ROM Byte Order
When reading each byte and each word from the ROM they can be read in three different ways, each of which is described at https://en.wikipedia.org/wiki/List_of_Nintendo_64_ROM_file_formats.
- Big endian
- Little endian
- Byte swapped
Different ROM formats each have their own way of handling byte order but how can we determine which byte order to use? We could simply assume that the file is always pre-encoded as, for instance, big endian and discard any other file format. If the ROM should be in some other format then it would have to be re-encoded to big endian before it could be used in RustN64. This is however very limiting and would mean that it would be up to the user to re-encode the ROM or find the same ROM but with a different byte order. Not very practical. Another way would be to look at the first byte of the ROM. It’s actually constant which means it’s interpreted differently depending on the byte order.
0x37 means it’s byte swapped,
0x40 is little endian and
0x80 would be big endian. The handling for this can be found in src/cart.rs but it currently only handles byte swap as my test ROM is byte swapped. My implementation also transforms the whole file upfront, which might not be the most efficient way of doing it but that can be changed later.
If we have a look at the datasheet in section 3.1 that there are three instruction formats:
- I-Type (immediate)
- J-Type (jump)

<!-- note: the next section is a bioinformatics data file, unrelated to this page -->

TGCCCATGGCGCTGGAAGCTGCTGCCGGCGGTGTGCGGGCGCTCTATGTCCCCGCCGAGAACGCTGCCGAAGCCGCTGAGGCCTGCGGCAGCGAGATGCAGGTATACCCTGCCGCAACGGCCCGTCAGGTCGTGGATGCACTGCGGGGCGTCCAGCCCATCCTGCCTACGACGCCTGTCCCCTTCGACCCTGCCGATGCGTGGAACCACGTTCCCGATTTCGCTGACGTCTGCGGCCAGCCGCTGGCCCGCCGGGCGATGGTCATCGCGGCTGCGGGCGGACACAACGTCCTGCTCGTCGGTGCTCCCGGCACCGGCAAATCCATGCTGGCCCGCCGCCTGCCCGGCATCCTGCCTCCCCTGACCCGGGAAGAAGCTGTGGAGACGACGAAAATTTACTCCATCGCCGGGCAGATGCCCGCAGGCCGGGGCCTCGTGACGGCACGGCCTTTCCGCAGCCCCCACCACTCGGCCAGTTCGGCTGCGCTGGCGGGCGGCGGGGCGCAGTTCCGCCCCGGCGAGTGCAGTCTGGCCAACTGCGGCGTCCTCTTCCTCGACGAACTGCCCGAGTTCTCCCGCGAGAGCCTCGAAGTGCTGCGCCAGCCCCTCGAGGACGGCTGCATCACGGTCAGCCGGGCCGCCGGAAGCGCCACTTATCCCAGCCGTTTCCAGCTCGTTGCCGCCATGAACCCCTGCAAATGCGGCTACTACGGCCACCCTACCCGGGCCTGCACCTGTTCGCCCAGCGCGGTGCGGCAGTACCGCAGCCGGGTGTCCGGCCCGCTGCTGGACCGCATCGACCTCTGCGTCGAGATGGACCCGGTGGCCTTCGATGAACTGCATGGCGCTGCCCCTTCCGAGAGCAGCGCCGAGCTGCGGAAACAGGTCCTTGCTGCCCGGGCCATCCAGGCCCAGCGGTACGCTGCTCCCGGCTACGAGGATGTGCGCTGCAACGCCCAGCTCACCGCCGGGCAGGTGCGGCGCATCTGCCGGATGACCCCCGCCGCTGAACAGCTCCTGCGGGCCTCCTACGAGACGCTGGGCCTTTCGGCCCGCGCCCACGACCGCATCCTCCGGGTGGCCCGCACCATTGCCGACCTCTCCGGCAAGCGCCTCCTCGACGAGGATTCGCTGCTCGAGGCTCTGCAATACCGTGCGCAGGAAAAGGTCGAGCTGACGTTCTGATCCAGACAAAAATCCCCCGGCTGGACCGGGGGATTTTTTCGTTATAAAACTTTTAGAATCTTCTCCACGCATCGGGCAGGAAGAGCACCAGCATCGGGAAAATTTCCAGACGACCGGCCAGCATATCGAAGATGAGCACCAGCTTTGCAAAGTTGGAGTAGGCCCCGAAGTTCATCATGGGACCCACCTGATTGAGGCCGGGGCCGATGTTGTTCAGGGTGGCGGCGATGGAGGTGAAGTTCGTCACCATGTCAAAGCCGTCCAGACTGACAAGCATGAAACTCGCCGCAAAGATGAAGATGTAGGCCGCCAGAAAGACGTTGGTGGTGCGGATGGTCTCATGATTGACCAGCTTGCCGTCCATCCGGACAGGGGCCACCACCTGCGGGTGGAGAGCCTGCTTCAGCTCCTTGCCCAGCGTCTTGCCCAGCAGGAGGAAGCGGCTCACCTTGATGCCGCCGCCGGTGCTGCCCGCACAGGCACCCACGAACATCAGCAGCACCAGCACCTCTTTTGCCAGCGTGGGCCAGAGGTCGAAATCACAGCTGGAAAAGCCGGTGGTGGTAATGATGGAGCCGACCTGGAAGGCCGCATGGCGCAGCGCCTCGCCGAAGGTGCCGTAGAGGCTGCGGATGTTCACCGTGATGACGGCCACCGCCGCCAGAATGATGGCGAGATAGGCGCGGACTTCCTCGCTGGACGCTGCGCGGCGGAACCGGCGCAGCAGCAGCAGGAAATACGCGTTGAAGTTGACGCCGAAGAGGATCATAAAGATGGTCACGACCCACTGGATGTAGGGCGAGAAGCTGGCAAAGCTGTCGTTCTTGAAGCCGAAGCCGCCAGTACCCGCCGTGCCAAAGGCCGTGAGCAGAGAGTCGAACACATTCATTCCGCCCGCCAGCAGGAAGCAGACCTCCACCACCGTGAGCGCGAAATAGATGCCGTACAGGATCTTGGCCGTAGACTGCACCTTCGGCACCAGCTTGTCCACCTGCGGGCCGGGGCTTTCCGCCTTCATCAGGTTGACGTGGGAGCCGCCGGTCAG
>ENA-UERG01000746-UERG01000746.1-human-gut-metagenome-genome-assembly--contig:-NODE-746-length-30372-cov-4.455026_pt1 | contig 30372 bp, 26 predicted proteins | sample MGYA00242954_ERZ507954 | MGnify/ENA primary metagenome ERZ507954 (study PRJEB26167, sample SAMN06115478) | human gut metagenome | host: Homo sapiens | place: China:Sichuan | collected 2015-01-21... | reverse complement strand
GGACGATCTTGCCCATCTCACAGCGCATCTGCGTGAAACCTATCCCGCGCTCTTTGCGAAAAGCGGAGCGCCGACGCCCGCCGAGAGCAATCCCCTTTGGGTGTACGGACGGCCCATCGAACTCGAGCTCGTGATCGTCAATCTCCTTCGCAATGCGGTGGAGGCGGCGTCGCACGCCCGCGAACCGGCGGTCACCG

- R-Type (register)
They are all 32 bit formats with the first 6 bits being the opcode and the rest is format dependent. This means that the decoding of these instructions is actually quite easy. I wrap the instruction word in an
Instruction enum which wraps an instruction format; basically a glorified
u32. See src/cpu/instruction.rs. The decoding parts is just a matter of matching the high six bits to the instruction details in chapter 16 of the datasheet.
I’ve started implementing a handfull of instructions that starts executing as soon as the the emulator is booted. Check out src/cpu/cpu.rs. It successfully executes a few instructions before the system apparently gets stuck in an endless loop. My feeling is that interrupts and exceptions need to be implemented for the emulator to continue its processing.
I really hope that the next part of the series won’t take as long as this one did. It will be a fun part where I plan to implement a debugger, which I suspect will be needed when implementing interrupts. I also got very inspired by nes-rs where bgourlie implemented a debugger that works over web sockets with a webpage which displays a debug view with the memory layout and instruction list. Very cool! Check it out! It does use ELM for the frontend whereas I plan to use yew which is basically the same thing but all in Rust.
After the debugger we’ll implement interrupts which hopefully will get us to the next step of the emulation. See you then!